Topic: Let's fall for Quantum
Joined Wed 06/28/17
We are all connected,
We will never die.
Like Schrodinger's Cat,
We will all be dead,
And still alive.
Edited by Neweingre on Wed 10/17/18 08:43 AM
Joined Sat 12/17/16
In physics, a quantum (plural: quanta) is the minimum amount of any physical entity (physical property) involved in an interaction. The fundamental notion that a physical property may be "quantized" is referred to as "the hypothesis of quantization".
Schrödinger's cat is a thought experiment, sometimes described as a paradox, devised by Austrian physicist Erwin Schrödinger in 1935. It illustrates what he saw as the problem of the Copenhagen interpretation of quantum mechanics applied to everyday objects.
Schrödinger's cat is "quantum" nothing and is merely a thought experiment. It is only alive/dead until it is observed/reacted, then it is one or the other. Opening the box breaks the thought experiment.
However, we may be alive after we die because the atoms that make up our bodies still have quantum action until they freeze solid at true absolute zero.
So basically, our higher life functions cease but the material that is us continues in quantum reactions.
An interpretation of quantum mechanics is an attempt to explain how the mathematical theory of quantum mechanics corresponds to reality. Although quantum mechanics has held up to rigorous and extremely precise tests in an extraordinarily broad range of experiments, there exist a number of contending schools of thought over their interpretation. These views differ on such fundamental questions as whether quantum mechanics is deterministic or random, which elements of quantum mechanics can be considered "real", and what is the nature of measurement, among other matters.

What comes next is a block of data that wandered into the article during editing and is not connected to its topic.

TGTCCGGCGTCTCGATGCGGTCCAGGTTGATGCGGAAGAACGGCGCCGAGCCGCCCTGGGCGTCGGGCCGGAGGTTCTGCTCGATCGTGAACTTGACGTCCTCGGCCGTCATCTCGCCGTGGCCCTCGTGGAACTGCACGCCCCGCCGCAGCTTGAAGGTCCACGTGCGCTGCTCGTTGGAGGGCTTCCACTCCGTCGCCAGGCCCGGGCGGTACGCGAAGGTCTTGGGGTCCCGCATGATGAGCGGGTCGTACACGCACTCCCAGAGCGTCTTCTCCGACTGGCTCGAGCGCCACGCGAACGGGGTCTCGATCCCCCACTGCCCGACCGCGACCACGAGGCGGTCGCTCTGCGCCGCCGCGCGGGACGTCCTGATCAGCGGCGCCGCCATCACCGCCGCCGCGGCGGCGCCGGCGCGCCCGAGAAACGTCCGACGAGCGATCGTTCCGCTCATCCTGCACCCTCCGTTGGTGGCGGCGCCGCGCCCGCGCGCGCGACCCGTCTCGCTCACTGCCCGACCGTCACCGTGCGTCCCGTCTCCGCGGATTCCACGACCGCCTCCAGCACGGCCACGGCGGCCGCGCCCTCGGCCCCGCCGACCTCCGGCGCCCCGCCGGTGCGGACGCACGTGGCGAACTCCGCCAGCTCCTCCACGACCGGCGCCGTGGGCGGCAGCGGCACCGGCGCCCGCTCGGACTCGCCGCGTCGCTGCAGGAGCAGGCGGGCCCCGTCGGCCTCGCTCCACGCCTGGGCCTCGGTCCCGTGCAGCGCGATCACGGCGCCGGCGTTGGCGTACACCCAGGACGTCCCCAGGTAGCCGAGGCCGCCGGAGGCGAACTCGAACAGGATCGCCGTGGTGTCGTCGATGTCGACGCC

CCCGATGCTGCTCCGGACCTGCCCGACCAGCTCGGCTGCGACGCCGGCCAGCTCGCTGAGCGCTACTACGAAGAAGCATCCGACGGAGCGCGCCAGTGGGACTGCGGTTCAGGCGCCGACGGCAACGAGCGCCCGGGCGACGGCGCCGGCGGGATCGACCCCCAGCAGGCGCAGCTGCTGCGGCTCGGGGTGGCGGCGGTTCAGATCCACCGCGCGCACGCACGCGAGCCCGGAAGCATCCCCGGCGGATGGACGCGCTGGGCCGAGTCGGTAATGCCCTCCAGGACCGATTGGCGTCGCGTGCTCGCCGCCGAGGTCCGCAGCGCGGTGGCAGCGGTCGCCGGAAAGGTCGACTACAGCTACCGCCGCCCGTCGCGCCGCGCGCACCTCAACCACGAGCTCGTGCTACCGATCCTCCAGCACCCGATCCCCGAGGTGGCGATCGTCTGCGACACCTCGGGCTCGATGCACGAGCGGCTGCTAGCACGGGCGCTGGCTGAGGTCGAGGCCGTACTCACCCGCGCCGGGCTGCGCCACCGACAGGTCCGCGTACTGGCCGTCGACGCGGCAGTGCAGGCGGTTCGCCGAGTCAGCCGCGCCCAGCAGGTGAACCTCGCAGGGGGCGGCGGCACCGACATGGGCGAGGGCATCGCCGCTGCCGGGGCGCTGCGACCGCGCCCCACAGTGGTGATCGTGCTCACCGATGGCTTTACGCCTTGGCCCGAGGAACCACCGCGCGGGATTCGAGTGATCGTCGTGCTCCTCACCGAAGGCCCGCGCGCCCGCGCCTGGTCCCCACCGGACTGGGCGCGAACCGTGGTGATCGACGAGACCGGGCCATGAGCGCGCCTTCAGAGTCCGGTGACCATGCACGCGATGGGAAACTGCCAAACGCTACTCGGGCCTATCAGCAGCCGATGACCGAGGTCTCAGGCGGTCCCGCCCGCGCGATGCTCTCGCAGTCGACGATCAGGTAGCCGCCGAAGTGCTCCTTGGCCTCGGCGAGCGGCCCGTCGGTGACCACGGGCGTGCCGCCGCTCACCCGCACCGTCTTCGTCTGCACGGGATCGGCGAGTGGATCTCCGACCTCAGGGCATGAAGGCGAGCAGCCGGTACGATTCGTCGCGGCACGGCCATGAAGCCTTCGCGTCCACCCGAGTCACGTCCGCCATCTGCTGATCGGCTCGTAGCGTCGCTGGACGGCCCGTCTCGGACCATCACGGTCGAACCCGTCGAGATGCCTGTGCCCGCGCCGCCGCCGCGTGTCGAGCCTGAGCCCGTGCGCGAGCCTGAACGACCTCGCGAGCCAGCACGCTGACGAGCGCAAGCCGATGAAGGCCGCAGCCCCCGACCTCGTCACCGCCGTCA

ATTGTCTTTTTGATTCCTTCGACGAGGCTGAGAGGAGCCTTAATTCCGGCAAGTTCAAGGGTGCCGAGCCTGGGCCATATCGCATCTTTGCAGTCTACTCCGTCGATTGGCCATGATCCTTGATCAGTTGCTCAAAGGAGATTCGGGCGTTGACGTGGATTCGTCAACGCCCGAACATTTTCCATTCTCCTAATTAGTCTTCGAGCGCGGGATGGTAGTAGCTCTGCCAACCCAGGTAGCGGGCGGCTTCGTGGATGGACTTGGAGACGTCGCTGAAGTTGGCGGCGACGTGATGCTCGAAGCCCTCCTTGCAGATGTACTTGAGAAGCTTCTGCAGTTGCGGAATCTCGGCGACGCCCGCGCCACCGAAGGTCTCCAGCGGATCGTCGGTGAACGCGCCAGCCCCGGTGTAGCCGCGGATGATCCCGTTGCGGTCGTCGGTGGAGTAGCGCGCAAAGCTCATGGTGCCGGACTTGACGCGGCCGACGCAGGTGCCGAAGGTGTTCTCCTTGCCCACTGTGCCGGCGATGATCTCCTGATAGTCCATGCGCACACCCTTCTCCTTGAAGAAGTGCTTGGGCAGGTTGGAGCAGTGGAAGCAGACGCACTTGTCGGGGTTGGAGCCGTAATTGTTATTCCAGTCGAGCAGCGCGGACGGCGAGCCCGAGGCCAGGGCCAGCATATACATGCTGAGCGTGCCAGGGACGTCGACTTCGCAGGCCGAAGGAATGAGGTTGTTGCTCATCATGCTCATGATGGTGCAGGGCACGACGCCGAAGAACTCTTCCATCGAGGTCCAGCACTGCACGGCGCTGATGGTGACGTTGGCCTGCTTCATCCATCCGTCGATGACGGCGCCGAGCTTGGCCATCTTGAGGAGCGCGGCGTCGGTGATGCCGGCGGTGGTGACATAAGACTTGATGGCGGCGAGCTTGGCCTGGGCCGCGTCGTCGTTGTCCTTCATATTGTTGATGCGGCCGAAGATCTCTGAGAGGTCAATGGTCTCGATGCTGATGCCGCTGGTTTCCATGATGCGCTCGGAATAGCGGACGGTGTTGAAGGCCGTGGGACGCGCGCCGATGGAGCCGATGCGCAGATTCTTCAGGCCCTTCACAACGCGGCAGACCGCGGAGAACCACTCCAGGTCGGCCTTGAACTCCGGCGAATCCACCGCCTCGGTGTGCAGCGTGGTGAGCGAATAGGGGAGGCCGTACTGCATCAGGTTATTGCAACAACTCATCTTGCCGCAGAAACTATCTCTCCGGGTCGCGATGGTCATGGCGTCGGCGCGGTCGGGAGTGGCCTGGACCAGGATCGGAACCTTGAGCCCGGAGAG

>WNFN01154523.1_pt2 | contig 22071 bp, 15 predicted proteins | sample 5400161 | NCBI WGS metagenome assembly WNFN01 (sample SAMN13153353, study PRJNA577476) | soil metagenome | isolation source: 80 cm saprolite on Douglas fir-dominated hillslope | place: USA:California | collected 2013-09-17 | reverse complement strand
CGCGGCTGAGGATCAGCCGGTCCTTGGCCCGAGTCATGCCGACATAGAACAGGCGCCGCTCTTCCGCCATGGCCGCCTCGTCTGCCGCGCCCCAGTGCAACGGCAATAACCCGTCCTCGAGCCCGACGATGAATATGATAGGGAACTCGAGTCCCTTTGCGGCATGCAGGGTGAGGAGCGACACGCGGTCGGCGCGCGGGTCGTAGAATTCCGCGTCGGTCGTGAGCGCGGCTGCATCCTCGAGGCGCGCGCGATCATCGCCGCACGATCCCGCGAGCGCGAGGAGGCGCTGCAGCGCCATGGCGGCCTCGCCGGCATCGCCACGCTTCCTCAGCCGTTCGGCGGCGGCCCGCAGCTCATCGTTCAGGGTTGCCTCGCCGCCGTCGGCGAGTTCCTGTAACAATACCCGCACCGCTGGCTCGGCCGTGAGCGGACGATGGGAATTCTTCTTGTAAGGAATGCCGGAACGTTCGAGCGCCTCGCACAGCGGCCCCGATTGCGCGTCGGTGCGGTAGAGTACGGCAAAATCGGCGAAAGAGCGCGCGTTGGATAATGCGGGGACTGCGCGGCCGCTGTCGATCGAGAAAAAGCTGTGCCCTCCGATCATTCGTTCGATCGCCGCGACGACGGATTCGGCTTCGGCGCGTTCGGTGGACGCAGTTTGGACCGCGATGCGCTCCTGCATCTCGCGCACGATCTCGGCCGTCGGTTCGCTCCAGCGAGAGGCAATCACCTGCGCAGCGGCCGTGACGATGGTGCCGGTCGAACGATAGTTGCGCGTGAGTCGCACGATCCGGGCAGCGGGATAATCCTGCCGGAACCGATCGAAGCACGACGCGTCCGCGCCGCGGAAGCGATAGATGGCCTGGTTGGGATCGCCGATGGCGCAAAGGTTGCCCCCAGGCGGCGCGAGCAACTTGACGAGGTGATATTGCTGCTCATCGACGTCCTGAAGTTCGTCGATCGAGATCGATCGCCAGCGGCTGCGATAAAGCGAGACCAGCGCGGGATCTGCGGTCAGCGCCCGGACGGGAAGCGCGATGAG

Despite nearly a century of debate and experiment, no consensus has been reached amongst physicists and philosophers of physics concerning which interpretation best represents reality.
4.1 Classification adopted by Einstein
4.2 Copenhagen interpretation
4.3 Many worlds
4.4 Consistent histories
4.5 Ensemble interpretation
4.6 De Broglie–Bohm theory
4.7 Relational quantum mechanics
4.8 Transactional interpretation
4.9 Stochastic mechanics
4.10 Objective collapse theories
4.11 Consciousness causes collapse (von Neumann–Wigner interpretation)
4.12 Many minds
4.13 Quantum logic
4.14 Quantum information theories
4.15 Modal interpretations of quantum theory
4.16 Time-symmetric theories
4.17 Branching space-time theories
4.18 Other interpretations